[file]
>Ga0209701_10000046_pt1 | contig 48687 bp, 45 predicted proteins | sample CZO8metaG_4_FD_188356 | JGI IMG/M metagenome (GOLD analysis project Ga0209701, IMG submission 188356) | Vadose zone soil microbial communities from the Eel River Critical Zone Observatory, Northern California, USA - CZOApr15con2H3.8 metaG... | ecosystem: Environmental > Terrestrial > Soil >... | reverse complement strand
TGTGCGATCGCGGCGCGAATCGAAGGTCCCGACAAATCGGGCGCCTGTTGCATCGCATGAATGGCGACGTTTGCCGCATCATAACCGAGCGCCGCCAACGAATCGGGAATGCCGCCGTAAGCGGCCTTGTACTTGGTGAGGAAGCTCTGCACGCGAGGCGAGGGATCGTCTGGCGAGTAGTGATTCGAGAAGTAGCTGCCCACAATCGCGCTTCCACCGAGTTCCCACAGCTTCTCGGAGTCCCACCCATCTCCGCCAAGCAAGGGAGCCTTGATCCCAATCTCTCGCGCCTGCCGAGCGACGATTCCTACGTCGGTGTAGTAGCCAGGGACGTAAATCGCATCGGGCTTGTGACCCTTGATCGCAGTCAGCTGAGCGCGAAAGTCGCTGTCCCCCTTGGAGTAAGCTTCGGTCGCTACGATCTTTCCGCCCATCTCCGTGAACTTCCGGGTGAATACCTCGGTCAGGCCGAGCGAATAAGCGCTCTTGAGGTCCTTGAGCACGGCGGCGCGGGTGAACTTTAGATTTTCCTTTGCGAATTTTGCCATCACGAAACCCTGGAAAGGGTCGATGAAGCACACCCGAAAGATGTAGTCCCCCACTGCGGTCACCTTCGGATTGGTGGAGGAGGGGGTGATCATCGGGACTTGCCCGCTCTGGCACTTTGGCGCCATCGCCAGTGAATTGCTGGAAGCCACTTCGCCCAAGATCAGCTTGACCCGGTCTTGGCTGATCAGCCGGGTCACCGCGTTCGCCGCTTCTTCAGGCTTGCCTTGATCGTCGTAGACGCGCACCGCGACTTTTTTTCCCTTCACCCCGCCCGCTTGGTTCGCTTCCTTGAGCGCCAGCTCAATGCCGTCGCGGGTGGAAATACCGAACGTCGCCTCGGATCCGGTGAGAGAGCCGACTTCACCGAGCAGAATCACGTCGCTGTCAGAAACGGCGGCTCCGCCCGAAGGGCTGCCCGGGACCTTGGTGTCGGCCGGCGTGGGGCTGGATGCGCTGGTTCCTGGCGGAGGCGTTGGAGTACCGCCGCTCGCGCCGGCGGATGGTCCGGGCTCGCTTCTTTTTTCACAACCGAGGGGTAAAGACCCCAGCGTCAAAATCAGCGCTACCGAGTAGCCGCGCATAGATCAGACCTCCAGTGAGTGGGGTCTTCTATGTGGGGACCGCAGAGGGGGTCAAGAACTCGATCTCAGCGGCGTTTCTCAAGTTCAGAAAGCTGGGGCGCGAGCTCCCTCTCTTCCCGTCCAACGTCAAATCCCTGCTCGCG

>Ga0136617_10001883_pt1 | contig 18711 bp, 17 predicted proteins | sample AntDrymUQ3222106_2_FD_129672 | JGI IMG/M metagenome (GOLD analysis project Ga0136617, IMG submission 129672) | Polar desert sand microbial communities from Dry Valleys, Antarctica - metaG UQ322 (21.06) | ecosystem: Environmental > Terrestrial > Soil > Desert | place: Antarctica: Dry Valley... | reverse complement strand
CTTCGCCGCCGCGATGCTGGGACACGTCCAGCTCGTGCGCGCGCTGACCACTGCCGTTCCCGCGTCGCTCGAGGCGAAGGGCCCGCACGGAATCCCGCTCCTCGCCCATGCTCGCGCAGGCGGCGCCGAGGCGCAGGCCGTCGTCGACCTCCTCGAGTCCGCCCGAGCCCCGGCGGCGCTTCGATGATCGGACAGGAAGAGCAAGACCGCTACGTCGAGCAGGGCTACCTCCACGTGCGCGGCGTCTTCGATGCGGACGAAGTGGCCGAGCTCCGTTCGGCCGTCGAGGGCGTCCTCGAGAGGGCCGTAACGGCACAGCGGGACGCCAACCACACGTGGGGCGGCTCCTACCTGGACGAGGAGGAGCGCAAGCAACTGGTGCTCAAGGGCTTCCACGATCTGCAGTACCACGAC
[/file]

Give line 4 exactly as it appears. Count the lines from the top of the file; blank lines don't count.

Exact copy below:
CTTCGCCGCCGCGATGCTGGGACACGTCCAGCTCGTGCGCGCGCTGACCACTGCCGTTCCCGCGTCGCTCGAGGCGAAGGGCCCGCACGGAATCCCGCTCCTCGCCCATGCTCGCGCAGGCGGCGCCGAGGCGCAGGCCGTCGTCGACCTCCTCGAGTCCGCCCGAGCCCCGGCGGCGCTTCGATGATCGGACAGGAAGAGCAAGACCGCTACGTCGAGCAGGGCTACCTCCACGTGCGCGGCGTCTTCGATGCGGACGAAGTGGCCGAGCTCCGTTCGGCCGTCGAGGGCGTCCTCGAGAGGGCCGTAACGGCACAGCGGGACGCCAACCACACGTGGGGCGGCTCCTACCTGGACGAGGAGGAGCGCAAGCAACTGGTGCTCAAGGGCTTCCACGATCTGCAGTACCACGAC